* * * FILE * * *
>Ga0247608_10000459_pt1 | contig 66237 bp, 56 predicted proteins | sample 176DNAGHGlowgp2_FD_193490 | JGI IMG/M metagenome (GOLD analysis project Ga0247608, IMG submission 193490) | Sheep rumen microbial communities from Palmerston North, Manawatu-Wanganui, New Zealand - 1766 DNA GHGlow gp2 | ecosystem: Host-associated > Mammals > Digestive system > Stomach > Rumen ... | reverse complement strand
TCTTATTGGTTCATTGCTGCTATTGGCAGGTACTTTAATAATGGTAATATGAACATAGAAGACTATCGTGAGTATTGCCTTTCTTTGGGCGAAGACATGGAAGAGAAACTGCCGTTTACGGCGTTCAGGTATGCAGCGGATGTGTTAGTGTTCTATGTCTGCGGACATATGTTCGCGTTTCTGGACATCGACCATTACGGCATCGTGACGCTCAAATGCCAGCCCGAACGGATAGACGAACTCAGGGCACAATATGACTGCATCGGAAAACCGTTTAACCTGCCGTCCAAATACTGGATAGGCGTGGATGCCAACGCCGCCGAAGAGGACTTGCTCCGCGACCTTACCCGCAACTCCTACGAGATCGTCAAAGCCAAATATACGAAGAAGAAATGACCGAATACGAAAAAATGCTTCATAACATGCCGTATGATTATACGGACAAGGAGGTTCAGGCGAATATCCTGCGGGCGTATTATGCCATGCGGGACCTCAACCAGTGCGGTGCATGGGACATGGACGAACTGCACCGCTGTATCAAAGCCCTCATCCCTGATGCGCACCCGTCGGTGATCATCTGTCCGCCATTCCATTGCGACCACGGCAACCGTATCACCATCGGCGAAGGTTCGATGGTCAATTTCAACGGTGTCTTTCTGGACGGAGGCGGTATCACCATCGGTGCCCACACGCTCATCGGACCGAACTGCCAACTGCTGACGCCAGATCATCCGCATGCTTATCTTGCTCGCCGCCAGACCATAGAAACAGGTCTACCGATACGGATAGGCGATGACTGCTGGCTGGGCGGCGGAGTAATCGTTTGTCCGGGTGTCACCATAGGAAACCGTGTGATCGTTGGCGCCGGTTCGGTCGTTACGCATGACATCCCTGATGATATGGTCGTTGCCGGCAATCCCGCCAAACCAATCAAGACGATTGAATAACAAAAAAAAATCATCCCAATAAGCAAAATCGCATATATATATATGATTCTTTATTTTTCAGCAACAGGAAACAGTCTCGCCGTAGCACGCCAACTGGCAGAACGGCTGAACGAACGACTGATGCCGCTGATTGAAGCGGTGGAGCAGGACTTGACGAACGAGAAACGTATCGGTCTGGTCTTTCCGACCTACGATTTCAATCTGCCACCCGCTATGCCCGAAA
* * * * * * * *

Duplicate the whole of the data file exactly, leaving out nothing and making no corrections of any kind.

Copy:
>Ga0247608_10000459_pt1 | contig 66237 bp, 56 predicted proteins | sample 176DNAGHGlowgp2_FD_193490 | JGI IMG/M metagenome (GOLD analysis project Ga0247608, IMG submission 193490) | Sheep rumen microbial communities from Palmerston North, Manawatu-Wanganui, New Zealand - 1766 DNA GHGlow gp2 | ecosystem: Host-associated > Mammals > Digestive system > Stomach > Rumen ... | reverse complement strand
TCTTATTGGTTCATTGCTGCTATTGGCAGGTACTTTAATAATGGTAATATGAACATAGAAGACTATCGTGAGTATTGCCTTTCTTTGGGCGAAGACATGGAAGAGAAACTGCCGTTTACGGCGTTCAGGTATGCAGCGGATGTGTTAGTGTTCTATGTCTGCGGACATATGTTCGCGTTTCTGGACATCGACCATTACGGCATCGTGACGCTCAAATGCCAGCCCGAACGGATAGACGAACTCAGGGCACAATATGACTGCATCGGAAAACCGTTTAACCTGCCGTCCAAATACTGGATAGGCGTGGATGCCAACGCCGCCGAAGAGGACTTGCTCCGCGACCTTACCCGCAACTCCTACGAGATCGTCAAAGCCAAATATACGAAGAAGAAATGACCGAATACGAAAAAATGCTTCATAACATGCCGTATGATTATACGGACAAGGAGGTTCAGGCGAATATCCTGCGGGCGTATTATGCCATGCGGGACCTCAACCAGTGCGGTGCATGGGACATGGACGAACTGCACCGCTGTATCAAAGCCCTCATCCCTGATGCGCACCCGTCGGTGATCATCTGTCCGCCATTCCATTGCGACCACGGCAACCGTATCACCATCGGCGAAGGTTCGATGGTCAATTTCAACGGTGTCTTTCTGGACGGAGGCGGTATCACCATCGGTGCCCACACGCTCATCGGACCGAACTGCCAACTGCTGACGCCAGATCATCCGCATGCTTATCTTGCTCGCCGCCAGACCATAGAAACAGGTCTACCGATACGGATAGGCGATGACTGCTGGCTGGGCGGCGGAGTAATCGTTTGTCCGGGTGTCACCATAGGAAACCGTGTGATCGTTGGCGCCGGTTCGGTCGTTACGCATGACATCCCTGATGATATGGTCGTTGCCGGCAATCCCGCCAAACCAATCAAGACGATTGAATAACAAAAAAAAATCATCCCAATAAGCAAAATCGCATATATATATATGATTCTTTATTTTTCAGCAACAGGAAACAGTCTCGCCGTAGCACGCCAACTGGCAGAACGGCTGAACGAACGACTGATGCCGCTGATTGAAGCGGTGGAGCAGGACTTGACGAACGAGAAACGTATCGGTCTGGTCTTTCCGACCTACGATTTCAATCTGCCACCCGCTATGCCCGAAA